The preservation of natural systems like the Magpie also protects the human right to water, Cárdenas told the CBC. “If we destroy nature, we are undermining our individual and collective capacity to prosper and live in relationship with our environment … when we affect the environment, we affect ourselves.”

In 2021, the Innu Council of Ekuanitshit and the regional municipal council of Minganie passed sister resolutions, granting the Magpie River the landmark right of legal personhood — a title which bestowed nine rights upon the Magpie River:

  • The right to live, to exist and to flow.
  • The right to the respect for its natural cycles.
  • The right to evolve naturally, to be protected and preserved.
  • The right to maintain its natural biodiversity.
  • The right to perform its essential functions within its ecosystem.
  • The right to maintain its integrity.
  • The right to be free from pollution.
  • The right to regenerate and be restored.
  • The right to sue.

Navigating the legal system

Although the title of legal personhood is a unique way of approaching conservation, it can draw questions about how the Magpie will manage the intricacies of the legal system — especially since it can now theoretically sue and be sued.

In the case of damage, due to flooding for instance, Cárdenas explains that the Magpie would likely not be found liable. “The river doesn’t commit intentional damage, therefore it cannot be sued,” she said, pointing out that those who build in known flood zones are also aware of the risks.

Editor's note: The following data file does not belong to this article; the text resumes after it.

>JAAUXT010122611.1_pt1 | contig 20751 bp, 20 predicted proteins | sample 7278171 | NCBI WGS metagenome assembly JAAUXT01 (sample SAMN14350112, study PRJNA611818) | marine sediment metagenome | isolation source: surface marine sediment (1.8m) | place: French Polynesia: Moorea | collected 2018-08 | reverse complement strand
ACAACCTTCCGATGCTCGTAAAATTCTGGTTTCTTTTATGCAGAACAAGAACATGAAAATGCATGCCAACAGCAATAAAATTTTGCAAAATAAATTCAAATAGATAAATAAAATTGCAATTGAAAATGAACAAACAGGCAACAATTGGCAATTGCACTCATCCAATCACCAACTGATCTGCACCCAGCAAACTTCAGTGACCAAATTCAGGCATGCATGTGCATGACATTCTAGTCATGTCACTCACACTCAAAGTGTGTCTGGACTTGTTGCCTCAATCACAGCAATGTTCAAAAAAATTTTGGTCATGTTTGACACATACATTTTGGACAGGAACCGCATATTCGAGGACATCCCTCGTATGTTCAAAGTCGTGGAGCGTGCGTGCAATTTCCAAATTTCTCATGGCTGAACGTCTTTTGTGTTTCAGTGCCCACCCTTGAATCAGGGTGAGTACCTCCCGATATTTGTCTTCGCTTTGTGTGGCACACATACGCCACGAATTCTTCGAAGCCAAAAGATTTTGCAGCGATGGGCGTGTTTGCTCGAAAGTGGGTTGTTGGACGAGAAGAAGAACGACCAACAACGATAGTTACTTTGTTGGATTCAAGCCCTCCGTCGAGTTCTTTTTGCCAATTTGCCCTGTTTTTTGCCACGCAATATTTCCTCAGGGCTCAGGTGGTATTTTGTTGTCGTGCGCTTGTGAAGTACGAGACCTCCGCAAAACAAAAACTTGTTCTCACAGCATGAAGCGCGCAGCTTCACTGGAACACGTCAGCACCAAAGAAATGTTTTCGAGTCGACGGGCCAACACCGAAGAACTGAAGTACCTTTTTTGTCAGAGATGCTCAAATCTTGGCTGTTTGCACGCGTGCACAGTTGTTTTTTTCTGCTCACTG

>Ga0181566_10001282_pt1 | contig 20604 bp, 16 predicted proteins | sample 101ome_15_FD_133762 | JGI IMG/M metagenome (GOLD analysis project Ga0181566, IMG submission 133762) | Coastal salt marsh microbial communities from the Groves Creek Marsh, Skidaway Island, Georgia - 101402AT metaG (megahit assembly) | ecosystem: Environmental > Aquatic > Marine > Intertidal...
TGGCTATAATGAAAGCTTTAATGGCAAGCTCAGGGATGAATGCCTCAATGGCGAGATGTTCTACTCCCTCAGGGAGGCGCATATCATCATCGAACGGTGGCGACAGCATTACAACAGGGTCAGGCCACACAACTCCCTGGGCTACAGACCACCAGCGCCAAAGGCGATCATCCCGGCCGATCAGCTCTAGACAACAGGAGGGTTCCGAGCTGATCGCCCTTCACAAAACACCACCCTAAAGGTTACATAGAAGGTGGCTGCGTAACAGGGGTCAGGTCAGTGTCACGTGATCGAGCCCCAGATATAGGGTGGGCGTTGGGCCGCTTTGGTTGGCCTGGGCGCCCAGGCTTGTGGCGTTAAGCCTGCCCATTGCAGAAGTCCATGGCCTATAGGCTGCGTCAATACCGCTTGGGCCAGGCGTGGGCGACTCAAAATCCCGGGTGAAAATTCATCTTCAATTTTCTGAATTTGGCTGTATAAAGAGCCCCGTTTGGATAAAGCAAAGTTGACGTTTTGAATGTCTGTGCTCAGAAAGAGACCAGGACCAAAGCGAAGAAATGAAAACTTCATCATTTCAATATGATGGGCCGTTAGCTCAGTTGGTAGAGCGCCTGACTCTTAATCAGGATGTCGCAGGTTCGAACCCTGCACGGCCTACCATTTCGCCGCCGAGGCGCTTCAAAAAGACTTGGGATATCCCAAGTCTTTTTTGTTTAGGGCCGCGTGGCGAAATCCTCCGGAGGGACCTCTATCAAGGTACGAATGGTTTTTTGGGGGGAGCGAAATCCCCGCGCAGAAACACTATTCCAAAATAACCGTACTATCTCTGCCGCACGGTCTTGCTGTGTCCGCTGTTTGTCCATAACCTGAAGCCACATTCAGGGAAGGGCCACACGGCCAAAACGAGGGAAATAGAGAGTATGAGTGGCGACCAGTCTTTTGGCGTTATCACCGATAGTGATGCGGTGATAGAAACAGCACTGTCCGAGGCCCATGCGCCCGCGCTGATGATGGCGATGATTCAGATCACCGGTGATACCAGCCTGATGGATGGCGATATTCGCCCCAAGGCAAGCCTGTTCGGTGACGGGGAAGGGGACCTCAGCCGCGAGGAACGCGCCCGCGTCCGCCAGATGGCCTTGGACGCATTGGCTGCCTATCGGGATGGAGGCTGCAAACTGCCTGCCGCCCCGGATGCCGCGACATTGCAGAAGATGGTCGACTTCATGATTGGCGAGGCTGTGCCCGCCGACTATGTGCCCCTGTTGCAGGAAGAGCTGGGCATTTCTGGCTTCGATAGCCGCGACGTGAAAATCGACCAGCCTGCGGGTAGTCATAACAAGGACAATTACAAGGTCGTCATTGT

According to the sister resolutions, “guardians” will be appointed by the Innu council of Ekuanitshit and the regional municipal council of Minganie to advocate for the river and represent it in court. The guardians will also have to consult both councils when performing their duties to protect the Magpie.

The guardianship model is based on the idea that the representatives of the natural system must look after its best interests, Cárdenas said. “Like parents to a child, they must look out for the best interests of the child.”

It remains to be seen how the courts will interpret the laws of legal personhood, but advocates are hopeful that this new approach to conservation will help protect ecosystems across the country and around the world. 


Elizabeth Benner, Elizabeth is a writer with a Masters in Journalism from Toronto Metropolitan University and a BSc. from the University of Toronto. Elizabeth has covered episodes of The Nature of Things about conservation, global warming and the natural world.